Pennsylvania Humanities Council has recreated here the original GIS cultural asset map
that was hosted by the City of Chester's Planning Department.
Click the box in the upper left corner to expand the map legend.
As final output of the Chester Cultural Corridor project, Chester’s Planning Department and Pennsylvania Humanities Council, along with faculty and students at Widener University, took the data gathered through stories in Chester and created the cultural asset map, which continues to be accessible online as a record of community values of art and culture in 2015. The map includes cultural organizations, facilities, events, and heritage sites.
The Cultural Assets Map is viewed as a tangible and potentially generative product highlighting Chester’s cultural resources past and present. Significant investment was made by the Pennsylvania Humanities Council, Dr. Steven Kauffman and his students at Widener University, and Paul Fritz representing the Chester City Planning Department to create the Cultural Assets Map.
Chester Made partners hoped the information gathered would be integrated into city projects and land use planning in a number of ways, including:
- Awareness and marketing: promoting culture for residents and visitors
- Economic development: facilitating entrepreneurial investment in creative cultural industries
- Planning and policy: informing decision-making related to land use and design
- Networks and collaboration: facilitating partnerships with cultural groups and identifying opportunities to maximize assets
The map directly addressed recommendations in the Chester’s 2012 comprehensive plan. At the culminating presentation to Chester City Council, Paul Fritz, a consultant with Chester's city planning department said, "You have to start with something to gain momentum. [The map] was a good way to inventory Chester's assets as far as arts and culture goes, to leverage future grant funds or future art projects." Planning Department Director Bill Payne saw potential for the map to inform wayfinding and signage efforts in the future and as a resource that the city can use to show community assets to potential investors.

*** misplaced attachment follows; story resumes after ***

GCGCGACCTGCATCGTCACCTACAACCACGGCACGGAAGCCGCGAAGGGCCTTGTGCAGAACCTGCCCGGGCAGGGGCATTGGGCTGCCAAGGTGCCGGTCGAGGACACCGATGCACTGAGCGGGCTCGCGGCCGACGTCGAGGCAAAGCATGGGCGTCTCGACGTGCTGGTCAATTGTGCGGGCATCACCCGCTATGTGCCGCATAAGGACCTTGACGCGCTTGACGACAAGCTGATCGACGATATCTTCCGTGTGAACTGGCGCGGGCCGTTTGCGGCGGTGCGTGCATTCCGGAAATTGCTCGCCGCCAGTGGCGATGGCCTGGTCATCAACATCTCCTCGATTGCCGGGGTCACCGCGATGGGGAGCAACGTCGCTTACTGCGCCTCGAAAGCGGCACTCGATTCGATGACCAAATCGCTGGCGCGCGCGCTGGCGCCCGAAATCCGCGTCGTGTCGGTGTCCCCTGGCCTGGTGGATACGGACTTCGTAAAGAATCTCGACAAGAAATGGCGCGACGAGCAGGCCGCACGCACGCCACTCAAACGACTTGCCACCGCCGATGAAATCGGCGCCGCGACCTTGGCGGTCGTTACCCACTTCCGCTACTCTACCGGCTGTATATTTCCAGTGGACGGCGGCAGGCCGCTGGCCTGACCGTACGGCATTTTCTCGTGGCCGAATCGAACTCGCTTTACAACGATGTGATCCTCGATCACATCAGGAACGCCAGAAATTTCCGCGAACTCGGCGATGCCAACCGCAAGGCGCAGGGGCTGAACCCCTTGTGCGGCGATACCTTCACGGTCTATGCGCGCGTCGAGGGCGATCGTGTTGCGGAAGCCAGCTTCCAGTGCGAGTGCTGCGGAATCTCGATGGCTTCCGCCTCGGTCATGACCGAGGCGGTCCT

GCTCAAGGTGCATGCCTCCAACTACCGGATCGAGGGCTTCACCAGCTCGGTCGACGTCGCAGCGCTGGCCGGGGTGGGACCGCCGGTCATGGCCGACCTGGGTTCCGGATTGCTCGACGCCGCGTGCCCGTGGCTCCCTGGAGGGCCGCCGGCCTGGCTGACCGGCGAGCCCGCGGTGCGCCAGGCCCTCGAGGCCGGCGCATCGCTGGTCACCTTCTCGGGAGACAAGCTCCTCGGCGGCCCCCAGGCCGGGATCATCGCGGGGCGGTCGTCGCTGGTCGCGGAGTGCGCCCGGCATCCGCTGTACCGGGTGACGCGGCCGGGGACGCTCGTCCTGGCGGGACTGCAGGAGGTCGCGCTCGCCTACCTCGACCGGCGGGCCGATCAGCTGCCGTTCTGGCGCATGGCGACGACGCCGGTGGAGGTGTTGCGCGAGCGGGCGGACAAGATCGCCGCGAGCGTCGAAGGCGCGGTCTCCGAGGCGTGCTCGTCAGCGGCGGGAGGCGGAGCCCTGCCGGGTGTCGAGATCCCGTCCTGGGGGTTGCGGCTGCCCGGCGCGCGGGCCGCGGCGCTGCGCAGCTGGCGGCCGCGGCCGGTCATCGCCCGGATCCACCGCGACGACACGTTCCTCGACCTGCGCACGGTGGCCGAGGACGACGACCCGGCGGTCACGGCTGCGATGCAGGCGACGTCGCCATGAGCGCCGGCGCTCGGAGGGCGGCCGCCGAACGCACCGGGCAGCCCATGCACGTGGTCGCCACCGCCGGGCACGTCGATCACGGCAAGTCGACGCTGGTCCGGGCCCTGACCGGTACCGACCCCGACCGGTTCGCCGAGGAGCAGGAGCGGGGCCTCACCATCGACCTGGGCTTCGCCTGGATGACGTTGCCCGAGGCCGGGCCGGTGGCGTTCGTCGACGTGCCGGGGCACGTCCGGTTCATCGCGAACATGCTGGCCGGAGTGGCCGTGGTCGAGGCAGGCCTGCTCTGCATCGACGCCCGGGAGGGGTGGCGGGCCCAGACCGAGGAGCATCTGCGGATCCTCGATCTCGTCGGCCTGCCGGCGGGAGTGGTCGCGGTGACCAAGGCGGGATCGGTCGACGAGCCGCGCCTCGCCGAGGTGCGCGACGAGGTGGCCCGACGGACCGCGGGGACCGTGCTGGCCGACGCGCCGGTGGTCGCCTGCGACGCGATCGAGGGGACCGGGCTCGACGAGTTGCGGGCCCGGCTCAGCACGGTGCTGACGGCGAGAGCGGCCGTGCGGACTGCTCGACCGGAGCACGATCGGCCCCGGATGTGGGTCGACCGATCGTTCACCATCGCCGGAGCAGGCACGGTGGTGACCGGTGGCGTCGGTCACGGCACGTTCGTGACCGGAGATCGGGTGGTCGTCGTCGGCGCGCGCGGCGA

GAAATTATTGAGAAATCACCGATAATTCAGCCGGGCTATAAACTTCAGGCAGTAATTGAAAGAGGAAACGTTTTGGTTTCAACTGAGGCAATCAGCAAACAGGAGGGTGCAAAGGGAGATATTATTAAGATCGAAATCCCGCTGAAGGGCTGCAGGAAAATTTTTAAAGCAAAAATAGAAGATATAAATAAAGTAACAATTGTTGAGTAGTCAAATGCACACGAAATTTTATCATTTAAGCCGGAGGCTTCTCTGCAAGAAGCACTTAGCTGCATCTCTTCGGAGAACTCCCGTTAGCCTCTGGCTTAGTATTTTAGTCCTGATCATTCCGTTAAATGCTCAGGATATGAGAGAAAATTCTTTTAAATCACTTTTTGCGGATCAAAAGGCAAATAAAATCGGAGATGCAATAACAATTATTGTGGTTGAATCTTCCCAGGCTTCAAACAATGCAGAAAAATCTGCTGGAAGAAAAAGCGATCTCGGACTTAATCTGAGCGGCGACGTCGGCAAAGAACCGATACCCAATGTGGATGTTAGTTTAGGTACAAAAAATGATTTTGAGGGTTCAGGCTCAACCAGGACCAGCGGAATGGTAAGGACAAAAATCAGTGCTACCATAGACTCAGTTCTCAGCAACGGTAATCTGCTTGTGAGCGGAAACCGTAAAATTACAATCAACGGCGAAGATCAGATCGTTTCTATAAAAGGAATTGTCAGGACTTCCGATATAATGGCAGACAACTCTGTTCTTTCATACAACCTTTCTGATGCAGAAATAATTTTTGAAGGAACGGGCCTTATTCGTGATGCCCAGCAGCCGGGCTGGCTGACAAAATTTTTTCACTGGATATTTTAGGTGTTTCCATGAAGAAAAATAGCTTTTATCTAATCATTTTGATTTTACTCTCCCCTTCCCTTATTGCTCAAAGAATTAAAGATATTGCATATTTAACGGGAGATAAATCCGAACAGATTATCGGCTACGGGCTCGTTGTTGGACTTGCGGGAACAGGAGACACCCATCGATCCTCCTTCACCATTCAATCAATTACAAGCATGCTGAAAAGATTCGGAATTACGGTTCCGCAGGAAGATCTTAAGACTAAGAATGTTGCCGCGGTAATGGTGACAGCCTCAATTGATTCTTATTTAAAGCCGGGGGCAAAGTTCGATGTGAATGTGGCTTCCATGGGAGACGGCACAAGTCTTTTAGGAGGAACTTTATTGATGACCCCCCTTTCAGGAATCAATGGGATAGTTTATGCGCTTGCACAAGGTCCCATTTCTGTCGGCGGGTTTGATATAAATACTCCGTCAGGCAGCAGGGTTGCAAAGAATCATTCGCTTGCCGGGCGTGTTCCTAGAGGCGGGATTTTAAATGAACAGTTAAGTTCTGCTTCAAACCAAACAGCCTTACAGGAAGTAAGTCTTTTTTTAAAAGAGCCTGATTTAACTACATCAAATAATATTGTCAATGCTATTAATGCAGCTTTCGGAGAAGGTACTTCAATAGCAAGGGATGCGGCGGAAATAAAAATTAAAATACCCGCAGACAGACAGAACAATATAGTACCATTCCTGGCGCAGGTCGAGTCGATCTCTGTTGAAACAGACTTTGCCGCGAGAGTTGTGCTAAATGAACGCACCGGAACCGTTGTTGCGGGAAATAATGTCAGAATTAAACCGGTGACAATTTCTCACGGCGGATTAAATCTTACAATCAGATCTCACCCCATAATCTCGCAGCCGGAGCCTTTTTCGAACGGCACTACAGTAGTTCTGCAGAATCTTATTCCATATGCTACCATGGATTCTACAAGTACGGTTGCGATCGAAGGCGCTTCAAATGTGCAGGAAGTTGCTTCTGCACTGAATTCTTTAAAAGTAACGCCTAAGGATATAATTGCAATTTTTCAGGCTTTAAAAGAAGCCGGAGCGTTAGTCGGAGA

In July 2015 the Chester Made Ensemble theatrically presented the entire project and the final map to Chester City Council. All in all, more than 2,400 people participated in the Chester Cultural Corridor project. This initiative has engaged people who do not typically participate in public processes and made them feel heard and validated. By putting the personal into the theatrical, the community was able to re-see their own strengths. While the process of cultural mapping is never done -- there will always be new assets and stories to add, the work in 2015 established a solid foundation for policy-making in city government and future initiatives led by residents, artists, entrepreneurs, and community activists. It also enabled us to honor and recognize the incredible talent and people power in the city -- our Chester Made Champions!
Chester Made is currently working on a new digital story initiative called Stories Make Chester. This new part of the project with Pennsylvania Humanities Council continues the work of the original Chester Made Ensemble, but with new advisors and innovative ways of gathering, storing and sharing resident's stories.